Monday, April 05, 2004

In his examination of the Greek psyche, Bruno Snell adapted this theory to account for the rise of the individual in Greek society. In Snell’s view, self-awareness, what he calls the “discovery of the mind” comes into being when desire is frustrated.

. . Love which has its course barred, and fails to reach its fulfillment, acquires a particularly strong hold over the human heart. The sparks of a vital desire burst into flame at the very moment when the desire is finally blocked in its path. It is the obstruction which makes the wholly personal feelings conscious . . . [the lover] seeks the cause in his own personality (Snell, 1952, p 53).

Literary theorist Anne Carson takes this idea further, suggesting that formation of self also results from literacy. “Reading and writing change societies,” she writes,

As an individual reads and writes he gradually learns to close or inhibit the input of his senses, to inhibit or control the responses of his body, so as to train his energy and thought upon the written words . . . In making the effort he becomes aware of the interior self as an entity separable form the environment and its input, controllable by his own mental action . . . Literate training encourages a heightened awareness of personal physical boundaries and a sense of those boundaries as the vessel of ones self. To control these boundaries is to posses oneself. For individuals to whom self-possession has become important, the influx of sudden, strong emotion from without cannot be an unalarming event (Carson, 1985, pp 44-45).

Dante was the embodiment of this literate lover. In his youth, He fell in love with a young Florentine woman his own age. He wrote of his first encounter with this woman, "who was called Beatrice (she who blesses) by many who knew not what to call her" in his book Vita Nova, or The New Life. Dante described not only the inception of his love for Beatrice, but also the turmoil this love created within him.
Dante first encountered Beatrice when they were both nine years old. At the instant at which he caught sight of her, Dante felt his life changed, and his very soul cried out. First, "the spirit of life, which dwells in the most secret chamber of the heart," spoke these words: "Ecce deus fortior me, qui veniens dominabitur mihi," (behold a god stronger than I, who, in coming, shall rule over me). After the spirit of life had spoken, the "spirit of the soul," which "dwells in the high chamber to which all the spirits of the senses carry their perceptions," called out "Apperuit iam beatitudo vestra" (now the joy and blessing which is yours has appeared). Finally, the "natural spirit," which "dwells in that place where our nourishment is supplied," cried out, weeping, "Heu miser! quia frequenter impedus ero deinceps" (Alas, poor me! For from now on I often will be hindered). The arrival of Beatrice announces the overmastering of Dante’s ego, of his basic appetites and desires; Dante is now beholden to something higher.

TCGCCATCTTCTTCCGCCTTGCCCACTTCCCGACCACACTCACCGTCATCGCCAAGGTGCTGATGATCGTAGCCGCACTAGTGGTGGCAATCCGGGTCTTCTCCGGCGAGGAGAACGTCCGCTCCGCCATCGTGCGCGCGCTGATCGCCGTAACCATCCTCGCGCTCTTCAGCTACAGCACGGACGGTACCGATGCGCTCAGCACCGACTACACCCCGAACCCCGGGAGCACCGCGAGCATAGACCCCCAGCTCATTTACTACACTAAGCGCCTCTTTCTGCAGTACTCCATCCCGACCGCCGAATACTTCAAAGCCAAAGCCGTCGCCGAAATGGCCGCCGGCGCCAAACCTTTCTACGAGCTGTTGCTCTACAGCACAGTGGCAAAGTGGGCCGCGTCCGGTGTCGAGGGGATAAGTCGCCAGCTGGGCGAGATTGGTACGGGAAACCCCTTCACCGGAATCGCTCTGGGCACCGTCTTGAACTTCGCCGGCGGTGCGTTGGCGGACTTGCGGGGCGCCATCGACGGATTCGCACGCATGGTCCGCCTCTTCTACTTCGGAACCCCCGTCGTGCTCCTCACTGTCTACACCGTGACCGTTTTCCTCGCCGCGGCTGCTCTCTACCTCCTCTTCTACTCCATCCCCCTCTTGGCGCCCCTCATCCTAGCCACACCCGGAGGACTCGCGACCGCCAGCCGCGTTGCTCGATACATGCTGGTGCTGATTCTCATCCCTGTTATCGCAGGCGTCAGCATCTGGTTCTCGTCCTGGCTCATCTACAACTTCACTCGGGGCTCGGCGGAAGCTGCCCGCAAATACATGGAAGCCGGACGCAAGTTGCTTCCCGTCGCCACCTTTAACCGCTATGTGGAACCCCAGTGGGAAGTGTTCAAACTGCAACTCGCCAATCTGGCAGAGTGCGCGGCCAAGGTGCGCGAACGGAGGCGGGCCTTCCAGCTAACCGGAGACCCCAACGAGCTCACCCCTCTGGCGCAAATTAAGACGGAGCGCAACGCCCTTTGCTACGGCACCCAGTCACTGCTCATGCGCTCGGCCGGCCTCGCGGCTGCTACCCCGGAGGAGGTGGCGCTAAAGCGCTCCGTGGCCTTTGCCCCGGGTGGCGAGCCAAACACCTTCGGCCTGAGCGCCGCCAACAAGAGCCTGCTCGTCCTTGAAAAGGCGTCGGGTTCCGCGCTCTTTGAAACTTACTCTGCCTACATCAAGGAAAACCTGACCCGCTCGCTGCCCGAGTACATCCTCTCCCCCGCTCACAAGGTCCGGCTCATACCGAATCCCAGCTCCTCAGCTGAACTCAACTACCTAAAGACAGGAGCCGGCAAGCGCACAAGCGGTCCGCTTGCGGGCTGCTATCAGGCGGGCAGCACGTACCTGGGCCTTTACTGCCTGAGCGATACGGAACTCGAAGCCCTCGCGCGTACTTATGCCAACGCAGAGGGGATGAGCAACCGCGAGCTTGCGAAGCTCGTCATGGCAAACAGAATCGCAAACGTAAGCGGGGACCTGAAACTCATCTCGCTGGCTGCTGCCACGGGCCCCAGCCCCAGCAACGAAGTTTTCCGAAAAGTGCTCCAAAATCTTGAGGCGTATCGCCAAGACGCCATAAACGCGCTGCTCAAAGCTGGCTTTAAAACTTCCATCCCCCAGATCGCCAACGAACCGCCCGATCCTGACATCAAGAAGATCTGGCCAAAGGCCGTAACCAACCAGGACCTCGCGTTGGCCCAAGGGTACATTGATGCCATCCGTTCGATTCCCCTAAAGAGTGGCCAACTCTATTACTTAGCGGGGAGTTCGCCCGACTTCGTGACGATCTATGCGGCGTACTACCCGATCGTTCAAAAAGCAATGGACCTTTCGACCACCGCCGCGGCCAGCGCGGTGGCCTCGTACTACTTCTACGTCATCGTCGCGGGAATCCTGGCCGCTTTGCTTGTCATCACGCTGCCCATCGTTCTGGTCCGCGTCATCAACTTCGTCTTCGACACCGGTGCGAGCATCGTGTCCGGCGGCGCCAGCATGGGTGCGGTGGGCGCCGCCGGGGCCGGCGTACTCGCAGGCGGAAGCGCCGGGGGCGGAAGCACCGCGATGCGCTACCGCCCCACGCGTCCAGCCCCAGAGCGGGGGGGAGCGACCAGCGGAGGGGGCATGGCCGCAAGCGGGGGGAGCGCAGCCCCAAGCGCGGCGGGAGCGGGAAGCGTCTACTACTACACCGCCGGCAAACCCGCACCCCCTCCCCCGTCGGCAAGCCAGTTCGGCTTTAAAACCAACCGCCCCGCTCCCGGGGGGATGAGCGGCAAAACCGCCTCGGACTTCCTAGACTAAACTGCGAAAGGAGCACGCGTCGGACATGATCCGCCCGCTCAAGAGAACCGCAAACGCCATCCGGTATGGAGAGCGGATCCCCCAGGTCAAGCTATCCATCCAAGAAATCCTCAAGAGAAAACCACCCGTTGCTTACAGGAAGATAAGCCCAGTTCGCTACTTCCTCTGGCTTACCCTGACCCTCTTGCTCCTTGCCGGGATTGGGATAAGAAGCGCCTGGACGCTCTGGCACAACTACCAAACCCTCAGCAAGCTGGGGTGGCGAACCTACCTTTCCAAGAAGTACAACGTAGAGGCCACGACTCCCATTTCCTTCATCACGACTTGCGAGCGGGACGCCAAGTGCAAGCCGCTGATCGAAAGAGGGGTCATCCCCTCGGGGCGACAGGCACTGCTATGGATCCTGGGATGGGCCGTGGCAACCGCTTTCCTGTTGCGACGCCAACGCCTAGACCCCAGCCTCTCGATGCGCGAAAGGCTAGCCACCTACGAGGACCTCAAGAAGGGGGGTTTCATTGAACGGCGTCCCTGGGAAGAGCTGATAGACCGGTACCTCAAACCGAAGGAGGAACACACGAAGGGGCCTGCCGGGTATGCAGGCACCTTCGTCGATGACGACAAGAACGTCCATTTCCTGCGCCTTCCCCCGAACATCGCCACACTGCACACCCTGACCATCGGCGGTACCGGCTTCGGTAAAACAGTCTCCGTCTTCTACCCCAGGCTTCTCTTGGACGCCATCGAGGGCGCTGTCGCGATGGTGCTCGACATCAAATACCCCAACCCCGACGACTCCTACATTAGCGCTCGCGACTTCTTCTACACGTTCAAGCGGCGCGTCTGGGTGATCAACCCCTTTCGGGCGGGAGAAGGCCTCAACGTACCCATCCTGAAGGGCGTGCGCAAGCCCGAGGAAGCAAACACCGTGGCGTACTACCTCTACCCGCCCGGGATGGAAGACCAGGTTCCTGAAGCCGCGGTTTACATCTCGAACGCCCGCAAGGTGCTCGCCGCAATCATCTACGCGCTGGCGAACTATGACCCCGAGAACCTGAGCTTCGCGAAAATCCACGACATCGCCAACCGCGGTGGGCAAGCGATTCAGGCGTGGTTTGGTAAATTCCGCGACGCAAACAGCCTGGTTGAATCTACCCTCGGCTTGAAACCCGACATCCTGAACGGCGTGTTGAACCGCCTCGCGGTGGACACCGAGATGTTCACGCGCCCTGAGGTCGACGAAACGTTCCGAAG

The literate mindset craves control, of self and of fate. For good or for ill, the literate mind would rather master the helm of its own fate than leave its course to external controls. Tragedy comes when we lose that control, or, perhaps more accurately, when we are reminded that control is no more than vain illusion.

In his Poetics, Aristotle defines the proper length of a tragedy as being sufficient for “the sequence of events, according to the law of probability or necessity, [to] admit of a change from bad fortune to good, or from good fortune to bad.” Notice here that a tragedy is defined as being any change in fortune, whether from good to bad, or bad to good. The change itself, the uncontrollable movement of fortune, is tragic.

But I could be wrong.

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